The three legs, like the beautiful legs of a woman, are said to symbolize the three coastlines of white, sensual, sandy beaches that run along all three coastlines (nearly 1500 miles of beaches!) Perseus, after cutting off the snaked head of Medusa, gave the head to the goddess Athena to place on her shield. In the Trinacria, just as on Athena's shield, the head of Medusa wards off any invaders, lest they be turned into stone. The three leafy flourishes intermingled with the legs represent the fertility of Sicily--stalks of wheat. At one time, Sicily was the bread basket of the Roman Empire.
Historians tell us that Spartan fighters carved a white leg bent at the knee (a symbol of strength) onto their shields. So perhaps there is also another meaning to the legs. Some say the legs are running while others say the legs are spinning.
The use of the Trinacria is much more ancient, however.... it appeared on Syracusan coins from the 4th century BC.
The Trinacria's shape is often referred to as a triskelion; this shape can be found in many places among the general Mediterranean Basin region and in many European countries like France, Sicily, Crete, Greece, the North African coast, and the Isle of Man. Celtics use a similar shape in their coins and decorative motifs. Ancient coins depicting Trinacria were found in present day Turkey. The symbol has also been found on many ancient Greek ceramics... in southern Italy and Sicily. Keep in mind that Sicily, along with Italy, was once part of ancient Greece. Some triskelions found in these locations date from as early as the eighth century BC. A modern day triskelion from the 1950s appears in that little plastic insert adapter needed to play large hole 45 rpm records on a thin spindled turntable.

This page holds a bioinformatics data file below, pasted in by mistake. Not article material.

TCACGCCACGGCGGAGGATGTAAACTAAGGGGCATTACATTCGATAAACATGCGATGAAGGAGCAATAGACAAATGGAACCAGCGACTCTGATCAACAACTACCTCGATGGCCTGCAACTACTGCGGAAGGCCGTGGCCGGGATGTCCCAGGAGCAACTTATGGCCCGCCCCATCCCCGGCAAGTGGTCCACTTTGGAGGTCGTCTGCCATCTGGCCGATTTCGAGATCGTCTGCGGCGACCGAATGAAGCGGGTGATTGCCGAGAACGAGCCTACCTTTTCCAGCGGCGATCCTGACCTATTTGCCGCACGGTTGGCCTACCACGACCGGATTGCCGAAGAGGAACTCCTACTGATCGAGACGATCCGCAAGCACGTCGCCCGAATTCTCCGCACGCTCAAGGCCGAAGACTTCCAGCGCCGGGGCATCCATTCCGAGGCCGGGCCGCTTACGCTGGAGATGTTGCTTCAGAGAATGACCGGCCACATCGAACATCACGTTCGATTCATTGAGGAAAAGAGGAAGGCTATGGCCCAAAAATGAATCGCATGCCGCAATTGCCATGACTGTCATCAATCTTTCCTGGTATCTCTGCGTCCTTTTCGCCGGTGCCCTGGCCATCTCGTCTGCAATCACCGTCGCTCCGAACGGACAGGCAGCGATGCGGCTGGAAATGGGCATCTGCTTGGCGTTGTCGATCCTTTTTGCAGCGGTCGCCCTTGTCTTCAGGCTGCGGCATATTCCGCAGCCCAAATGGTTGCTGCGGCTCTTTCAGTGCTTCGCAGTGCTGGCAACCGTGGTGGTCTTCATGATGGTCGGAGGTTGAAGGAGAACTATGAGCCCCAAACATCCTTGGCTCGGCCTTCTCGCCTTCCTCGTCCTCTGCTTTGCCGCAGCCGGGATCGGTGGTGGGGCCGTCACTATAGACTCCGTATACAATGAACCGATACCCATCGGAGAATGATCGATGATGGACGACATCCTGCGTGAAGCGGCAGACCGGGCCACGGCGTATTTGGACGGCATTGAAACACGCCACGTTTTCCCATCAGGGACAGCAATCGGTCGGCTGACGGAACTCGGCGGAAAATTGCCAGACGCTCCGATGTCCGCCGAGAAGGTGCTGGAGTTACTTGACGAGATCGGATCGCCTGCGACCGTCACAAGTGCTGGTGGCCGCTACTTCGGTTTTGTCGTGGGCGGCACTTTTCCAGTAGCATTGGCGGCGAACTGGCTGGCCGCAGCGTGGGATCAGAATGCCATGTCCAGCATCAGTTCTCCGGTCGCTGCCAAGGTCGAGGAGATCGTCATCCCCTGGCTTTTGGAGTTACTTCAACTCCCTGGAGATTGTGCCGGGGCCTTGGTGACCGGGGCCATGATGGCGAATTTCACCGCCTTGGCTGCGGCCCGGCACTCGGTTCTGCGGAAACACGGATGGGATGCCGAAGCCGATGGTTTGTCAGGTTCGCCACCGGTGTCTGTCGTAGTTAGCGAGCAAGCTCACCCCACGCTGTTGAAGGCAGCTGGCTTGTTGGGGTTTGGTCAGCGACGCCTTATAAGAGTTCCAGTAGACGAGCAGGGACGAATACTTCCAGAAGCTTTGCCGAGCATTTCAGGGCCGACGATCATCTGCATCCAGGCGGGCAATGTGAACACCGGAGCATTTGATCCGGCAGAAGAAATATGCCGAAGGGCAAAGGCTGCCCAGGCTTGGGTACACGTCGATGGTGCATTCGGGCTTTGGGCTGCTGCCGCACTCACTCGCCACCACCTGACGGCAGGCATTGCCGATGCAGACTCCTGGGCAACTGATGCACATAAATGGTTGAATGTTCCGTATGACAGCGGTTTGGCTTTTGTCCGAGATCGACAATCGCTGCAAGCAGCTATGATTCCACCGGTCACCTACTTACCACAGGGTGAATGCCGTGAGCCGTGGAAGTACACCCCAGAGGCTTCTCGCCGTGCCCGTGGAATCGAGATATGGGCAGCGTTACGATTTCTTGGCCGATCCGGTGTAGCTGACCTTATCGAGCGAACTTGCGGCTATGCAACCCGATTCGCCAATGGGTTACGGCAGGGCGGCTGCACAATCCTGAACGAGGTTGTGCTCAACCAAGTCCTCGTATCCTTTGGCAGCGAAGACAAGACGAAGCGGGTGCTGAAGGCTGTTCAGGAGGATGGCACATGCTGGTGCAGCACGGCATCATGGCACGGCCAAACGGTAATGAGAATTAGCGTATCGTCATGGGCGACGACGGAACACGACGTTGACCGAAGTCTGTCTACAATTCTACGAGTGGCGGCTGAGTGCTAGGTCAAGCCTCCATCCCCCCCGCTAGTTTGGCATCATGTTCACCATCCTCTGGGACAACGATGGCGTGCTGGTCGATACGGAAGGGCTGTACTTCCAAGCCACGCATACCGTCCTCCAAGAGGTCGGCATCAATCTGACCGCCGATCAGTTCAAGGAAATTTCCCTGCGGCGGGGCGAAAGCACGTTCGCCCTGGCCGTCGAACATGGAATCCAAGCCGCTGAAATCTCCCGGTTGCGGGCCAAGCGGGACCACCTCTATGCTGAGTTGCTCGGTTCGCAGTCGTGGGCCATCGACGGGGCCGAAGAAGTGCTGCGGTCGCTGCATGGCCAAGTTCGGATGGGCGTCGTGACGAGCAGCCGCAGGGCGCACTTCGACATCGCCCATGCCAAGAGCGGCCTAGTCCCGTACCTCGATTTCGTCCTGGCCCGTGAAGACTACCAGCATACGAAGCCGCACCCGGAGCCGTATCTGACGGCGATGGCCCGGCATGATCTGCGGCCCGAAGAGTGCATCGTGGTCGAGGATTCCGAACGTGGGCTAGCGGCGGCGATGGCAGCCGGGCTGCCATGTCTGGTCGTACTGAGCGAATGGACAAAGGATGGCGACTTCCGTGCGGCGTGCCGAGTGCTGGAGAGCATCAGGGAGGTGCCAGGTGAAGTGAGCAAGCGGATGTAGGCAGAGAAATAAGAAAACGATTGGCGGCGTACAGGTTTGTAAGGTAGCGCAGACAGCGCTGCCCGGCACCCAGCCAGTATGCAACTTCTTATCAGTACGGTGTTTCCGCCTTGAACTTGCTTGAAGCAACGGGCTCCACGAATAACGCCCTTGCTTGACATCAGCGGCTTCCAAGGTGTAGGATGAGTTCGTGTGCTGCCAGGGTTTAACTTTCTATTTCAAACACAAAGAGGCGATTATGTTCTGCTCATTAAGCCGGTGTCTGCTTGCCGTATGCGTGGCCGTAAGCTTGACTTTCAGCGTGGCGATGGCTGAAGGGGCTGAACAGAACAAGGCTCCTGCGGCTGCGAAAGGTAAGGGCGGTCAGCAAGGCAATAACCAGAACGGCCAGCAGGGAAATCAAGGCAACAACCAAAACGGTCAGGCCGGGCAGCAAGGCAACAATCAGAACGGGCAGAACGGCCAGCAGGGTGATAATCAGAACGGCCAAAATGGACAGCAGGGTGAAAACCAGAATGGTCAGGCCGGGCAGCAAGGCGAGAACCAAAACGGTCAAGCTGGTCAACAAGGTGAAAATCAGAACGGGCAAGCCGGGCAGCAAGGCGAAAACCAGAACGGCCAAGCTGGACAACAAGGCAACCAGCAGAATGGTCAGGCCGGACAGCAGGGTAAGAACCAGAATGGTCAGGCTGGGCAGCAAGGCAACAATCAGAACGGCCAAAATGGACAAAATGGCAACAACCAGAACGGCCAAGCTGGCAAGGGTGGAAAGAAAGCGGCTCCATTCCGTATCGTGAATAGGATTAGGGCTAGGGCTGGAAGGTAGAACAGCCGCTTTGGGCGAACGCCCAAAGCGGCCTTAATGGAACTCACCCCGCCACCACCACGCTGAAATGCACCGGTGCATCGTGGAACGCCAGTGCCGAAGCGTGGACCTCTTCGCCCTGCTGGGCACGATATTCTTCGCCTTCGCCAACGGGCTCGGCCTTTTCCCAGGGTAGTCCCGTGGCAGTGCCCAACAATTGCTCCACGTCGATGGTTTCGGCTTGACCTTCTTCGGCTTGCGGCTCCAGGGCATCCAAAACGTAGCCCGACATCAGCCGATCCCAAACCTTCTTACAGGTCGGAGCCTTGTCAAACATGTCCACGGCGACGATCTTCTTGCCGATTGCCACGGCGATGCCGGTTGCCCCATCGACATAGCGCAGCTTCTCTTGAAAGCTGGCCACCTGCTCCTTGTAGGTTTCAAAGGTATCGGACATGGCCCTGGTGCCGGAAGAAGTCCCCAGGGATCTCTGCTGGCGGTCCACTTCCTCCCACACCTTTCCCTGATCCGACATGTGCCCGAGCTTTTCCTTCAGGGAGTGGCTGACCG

Although the Trinacria appeared on coins and other archaeological artifacts in Mediterranean cultures for thousands of years, the Isle of Man has been using the symbol in an official capacity long before Sicilians.
The Normans arriving in Sicily in 1072, borrowed and modified the design of the the Trinacria and brought it back to the Isle of Man, and since 1270 used it to replace the Viking ship on their previous flag. Their similar three legs wear armor and the boots have spurs, but Medusa and the wheat are missing. The Latin motto surrounding the Trinacria on the Royal coat of arms for the Isle of Man reads, “Quocunque Jeceris Stabit”--“Whichever way you throw, it will stand”.